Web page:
I spent the morning hearing confessions (along with two other priests) from our third, fourth and fifth-graders. Hoped to get to sixth-graders, but ran out of time, so we'll get them, with junior high, next week.
In a few, I'll hear confessions before evening Mass, then a weekly Bible study.
Here are some thoughts...
* It is...well, let's say "odd" since I can't come up with a better word--to have people confess my own sins to me. Maybe it's just me, or maybe God is sending me a message; effect is the same: it is humbling, and it challenges me to repent.
* Part of the value of bringing children to confession is so they become accustomed to examining their lives, and to recognizing sin as sin, and having discernment about it. The idea that young children don't have sin to confess is absurd. Oh, I am not saying they have mortal sin, only God can read souls. But if you think second- and third-graders don't have sin, what planet do you live on? I was talking to a 3rd-grade teacher last night, about today, and she said, "some of them said, 'but we did that last year!'" I said, if they have any problems coming up with sins to confess, I bet you can help them! She laughed, as did the others at the table; Sister said, "that's what my mother always said to me!"
Another part of it, of course, is so they learn the form. Some will say, the form doesn't matter. And, on one level, that's right. I can help anyone go to confession. But learning the form, and getting it down pat, is valuable because then the penitent can focus energy on the really important stuff: the self-examination. A lot of people use, "I don't remember how" as an excuse not to go, and months become years. Also, a certain rigor of practice contributes to a certain rigor of thought; i.e., it helps people organize their thinking, and that helps their spiritual growth.
* I told the kids, with the sacraments, we think about what God gives us; but did you notice how, in this sacrament, its important that we give Jesus something? And did you notice what we're supposed to give him? Our sins! And, incredible as it seems, he actually wants them! Because he knows how they weigh us down, and he wants to get rid of them for us. I also told them the confessional is "the garbage dump"--we get rid of our spiritual garbage. So I led them in a simple examination of conscience, and I said, we feel sorry for sin, we feel bad about it; that's appropriate. But in a moment, when we let Jesus take all our garbage, we will feel great! So before confessions, we said the Act of Contrition together, kneeling; after, we said a Hail Mary and Glory Be together, expressing our thanks and joy.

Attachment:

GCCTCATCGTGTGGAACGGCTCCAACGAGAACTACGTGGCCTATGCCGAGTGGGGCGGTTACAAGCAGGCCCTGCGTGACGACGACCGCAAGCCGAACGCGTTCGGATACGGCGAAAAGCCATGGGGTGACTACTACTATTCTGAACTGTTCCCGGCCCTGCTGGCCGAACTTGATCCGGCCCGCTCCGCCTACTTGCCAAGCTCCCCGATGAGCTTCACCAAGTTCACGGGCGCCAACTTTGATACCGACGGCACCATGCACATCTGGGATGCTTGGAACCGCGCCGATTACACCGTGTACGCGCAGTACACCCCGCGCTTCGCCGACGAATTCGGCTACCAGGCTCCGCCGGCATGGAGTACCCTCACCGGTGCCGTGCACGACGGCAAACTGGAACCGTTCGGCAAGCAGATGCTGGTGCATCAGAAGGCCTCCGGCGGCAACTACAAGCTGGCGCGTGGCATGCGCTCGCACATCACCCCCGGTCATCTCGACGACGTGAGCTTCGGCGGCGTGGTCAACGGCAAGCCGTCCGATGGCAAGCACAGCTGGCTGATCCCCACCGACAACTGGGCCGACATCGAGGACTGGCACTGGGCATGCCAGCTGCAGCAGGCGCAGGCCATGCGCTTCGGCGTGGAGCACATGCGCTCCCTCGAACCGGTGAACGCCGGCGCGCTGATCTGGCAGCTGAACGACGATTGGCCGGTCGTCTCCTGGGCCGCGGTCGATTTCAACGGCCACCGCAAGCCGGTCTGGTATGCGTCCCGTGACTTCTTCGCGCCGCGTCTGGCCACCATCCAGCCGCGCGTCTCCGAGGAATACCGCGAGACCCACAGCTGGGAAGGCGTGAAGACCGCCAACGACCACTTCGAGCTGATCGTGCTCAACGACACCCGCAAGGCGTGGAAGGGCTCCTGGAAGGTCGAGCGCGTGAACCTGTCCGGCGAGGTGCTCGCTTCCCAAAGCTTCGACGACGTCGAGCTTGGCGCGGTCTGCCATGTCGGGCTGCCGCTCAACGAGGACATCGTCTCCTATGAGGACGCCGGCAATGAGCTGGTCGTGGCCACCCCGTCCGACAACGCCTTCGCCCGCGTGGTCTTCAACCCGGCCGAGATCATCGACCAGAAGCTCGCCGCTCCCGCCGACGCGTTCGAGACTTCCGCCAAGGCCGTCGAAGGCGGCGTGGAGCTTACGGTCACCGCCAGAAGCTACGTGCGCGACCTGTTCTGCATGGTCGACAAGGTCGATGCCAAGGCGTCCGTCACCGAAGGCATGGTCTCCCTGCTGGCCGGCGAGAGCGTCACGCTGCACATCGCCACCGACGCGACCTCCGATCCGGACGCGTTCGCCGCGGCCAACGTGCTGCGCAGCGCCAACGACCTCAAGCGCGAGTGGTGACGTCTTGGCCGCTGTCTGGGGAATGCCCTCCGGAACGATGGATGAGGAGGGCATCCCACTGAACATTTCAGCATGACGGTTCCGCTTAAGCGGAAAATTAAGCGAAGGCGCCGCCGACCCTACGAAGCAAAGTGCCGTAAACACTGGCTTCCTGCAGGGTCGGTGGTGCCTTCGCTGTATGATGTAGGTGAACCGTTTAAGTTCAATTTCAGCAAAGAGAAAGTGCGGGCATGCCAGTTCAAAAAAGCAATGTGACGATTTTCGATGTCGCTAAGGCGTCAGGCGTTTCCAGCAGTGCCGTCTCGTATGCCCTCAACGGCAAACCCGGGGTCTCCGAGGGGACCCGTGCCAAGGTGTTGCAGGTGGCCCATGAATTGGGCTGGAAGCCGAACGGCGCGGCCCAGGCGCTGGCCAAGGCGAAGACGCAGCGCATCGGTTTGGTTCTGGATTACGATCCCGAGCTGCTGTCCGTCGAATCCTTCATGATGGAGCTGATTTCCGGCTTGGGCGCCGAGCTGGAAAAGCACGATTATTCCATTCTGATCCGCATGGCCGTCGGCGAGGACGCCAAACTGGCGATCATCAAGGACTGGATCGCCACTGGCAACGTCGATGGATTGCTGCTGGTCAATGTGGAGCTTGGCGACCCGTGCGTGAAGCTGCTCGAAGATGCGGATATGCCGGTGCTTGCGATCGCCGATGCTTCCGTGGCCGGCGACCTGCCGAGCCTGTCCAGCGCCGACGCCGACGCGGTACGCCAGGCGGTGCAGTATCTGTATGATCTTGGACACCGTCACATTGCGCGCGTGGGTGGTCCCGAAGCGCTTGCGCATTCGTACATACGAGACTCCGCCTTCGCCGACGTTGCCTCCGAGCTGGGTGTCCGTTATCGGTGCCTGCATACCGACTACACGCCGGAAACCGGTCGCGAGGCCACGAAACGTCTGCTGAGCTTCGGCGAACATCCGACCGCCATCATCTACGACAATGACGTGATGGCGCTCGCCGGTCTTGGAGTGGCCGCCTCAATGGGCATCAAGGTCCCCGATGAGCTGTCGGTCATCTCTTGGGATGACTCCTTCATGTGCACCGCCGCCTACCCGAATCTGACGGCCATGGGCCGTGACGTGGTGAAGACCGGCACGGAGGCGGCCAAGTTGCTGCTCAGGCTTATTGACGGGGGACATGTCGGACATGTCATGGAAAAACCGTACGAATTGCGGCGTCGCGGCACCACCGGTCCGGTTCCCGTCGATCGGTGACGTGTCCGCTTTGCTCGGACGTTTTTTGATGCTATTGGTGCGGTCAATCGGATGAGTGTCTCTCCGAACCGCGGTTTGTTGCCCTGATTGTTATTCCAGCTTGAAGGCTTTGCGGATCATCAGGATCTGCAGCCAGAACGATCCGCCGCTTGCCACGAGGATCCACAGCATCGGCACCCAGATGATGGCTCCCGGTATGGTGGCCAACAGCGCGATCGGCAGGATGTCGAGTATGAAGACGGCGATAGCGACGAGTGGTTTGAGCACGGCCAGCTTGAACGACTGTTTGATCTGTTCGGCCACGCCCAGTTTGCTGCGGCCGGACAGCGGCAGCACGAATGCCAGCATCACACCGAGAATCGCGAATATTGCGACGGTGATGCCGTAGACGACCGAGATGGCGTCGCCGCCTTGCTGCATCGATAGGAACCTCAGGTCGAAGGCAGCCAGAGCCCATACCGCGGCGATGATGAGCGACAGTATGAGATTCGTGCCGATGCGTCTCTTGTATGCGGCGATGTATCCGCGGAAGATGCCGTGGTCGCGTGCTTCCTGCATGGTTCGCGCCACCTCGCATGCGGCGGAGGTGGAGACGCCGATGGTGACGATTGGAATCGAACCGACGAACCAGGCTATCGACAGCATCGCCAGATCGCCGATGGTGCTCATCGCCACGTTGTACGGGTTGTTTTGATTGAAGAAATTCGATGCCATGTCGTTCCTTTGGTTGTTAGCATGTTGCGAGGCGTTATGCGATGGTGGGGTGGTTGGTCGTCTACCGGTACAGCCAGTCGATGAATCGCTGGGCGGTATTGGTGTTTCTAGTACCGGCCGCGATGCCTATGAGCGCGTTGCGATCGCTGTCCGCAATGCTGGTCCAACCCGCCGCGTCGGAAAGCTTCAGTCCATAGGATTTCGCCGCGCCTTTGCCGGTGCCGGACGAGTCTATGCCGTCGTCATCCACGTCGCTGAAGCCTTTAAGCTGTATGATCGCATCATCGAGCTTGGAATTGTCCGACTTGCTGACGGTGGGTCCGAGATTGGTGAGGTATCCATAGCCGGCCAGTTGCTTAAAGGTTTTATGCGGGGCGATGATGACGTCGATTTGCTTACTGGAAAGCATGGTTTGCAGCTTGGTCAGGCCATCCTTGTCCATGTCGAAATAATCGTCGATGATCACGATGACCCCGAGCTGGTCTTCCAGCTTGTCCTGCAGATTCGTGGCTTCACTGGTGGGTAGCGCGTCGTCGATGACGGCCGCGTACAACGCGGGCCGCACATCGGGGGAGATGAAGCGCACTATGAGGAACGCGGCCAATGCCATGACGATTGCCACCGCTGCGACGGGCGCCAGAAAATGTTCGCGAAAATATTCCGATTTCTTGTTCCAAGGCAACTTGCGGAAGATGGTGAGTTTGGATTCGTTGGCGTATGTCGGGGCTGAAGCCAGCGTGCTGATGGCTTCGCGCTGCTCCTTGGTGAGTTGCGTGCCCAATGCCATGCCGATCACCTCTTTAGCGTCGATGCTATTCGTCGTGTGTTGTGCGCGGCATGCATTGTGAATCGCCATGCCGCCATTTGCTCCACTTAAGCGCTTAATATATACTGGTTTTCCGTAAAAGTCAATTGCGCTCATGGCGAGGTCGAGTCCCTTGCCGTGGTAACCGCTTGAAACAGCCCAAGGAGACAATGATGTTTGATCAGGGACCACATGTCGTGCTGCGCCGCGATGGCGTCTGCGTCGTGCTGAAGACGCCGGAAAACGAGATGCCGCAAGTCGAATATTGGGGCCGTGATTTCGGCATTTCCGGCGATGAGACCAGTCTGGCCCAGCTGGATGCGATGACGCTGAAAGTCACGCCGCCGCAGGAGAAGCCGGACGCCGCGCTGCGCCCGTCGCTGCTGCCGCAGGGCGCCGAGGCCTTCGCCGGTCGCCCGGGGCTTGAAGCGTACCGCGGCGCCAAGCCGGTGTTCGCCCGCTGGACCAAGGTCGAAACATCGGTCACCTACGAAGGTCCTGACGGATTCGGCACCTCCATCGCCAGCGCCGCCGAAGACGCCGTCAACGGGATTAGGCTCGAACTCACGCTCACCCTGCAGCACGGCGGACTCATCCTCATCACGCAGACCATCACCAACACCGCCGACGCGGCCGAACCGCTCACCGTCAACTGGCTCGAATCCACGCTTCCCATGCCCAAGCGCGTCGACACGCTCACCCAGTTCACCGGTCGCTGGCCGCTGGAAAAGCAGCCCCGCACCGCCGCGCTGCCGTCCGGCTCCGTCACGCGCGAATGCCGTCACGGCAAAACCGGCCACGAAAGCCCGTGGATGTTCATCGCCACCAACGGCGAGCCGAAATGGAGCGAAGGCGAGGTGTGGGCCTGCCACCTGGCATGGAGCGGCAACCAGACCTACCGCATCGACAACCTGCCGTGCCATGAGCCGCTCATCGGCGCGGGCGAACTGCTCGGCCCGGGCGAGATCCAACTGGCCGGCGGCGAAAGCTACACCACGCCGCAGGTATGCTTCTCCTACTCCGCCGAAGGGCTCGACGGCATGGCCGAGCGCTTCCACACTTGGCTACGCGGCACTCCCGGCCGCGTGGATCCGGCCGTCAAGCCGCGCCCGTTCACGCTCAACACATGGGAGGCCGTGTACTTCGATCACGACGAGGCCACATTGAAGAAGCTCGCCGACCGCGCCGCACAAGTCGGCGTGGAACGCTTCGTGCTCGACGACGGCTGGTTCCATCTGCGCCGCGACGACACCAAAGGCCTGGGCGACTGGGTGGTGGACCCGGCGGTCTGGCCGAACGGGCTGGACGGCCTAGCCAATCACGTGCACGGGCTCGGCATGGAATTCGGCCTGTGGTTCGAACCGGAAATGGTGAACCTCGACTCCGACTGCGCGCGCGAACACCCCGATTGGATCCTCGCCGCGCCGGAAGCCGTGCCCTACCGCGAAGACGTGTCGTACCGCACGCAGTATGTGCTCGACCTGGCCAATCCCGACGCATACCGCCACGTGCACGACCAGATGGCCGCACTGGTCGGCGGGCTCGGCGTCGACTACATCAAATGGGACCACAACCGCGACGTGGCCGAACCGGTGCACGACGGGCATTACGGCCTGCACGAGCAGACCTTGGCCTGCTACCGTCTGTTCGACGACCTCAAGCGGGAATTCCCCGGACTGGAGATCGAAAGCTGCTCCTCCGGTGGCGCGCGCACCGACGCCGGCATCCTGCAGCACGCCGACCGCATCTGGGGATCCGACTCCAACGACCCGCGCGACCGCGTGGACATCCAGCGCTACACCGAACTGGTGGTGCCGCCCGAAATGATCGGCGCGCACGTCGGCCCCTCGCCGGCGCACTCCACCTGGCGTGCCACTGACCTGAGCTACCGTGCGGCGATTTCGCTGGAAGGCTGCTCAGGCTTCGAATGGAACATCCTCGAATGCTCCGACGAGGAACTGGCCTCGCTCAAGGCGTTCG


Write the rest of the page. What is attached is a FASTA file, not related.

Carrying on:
(For all you liturgy purists, let me know what you think of this. I also lit the Easter Candle, and asked the kids about that. My dialogue with them led them to see the connection with Baptism, and how Penance is about re-gaining that same purity.)
* There's a good reason for using rhythm in speech (and hence, song).
One of the odd things I notice in this sacrament is that the words of absolution seem kind of long; particularly for children; and I wonder if their eyes glaze over.
Today, it dawned on me; what if I said them with a certain rhythm, with emphasis rising and falling? Maybe it would help the children attend to certain words and images. That's when it dawned on me: that's precisely what we do when we chant prayers; that rising and falling, rising and falling, creates a pleasing cadence, along with the varying notes, and the varying lengths of the notes, to create variety but also something familiar, and keeps a long string of words from being monotonous (which they easily can be when spoken--which is precisely how we've become accustomed to hearing almost all our prayers offered!
No, I am not planning to chant absolution! But borrowing this tool from the practice of chant could be helpful, and it may shed light on the genius at work in this ancient form of prayer.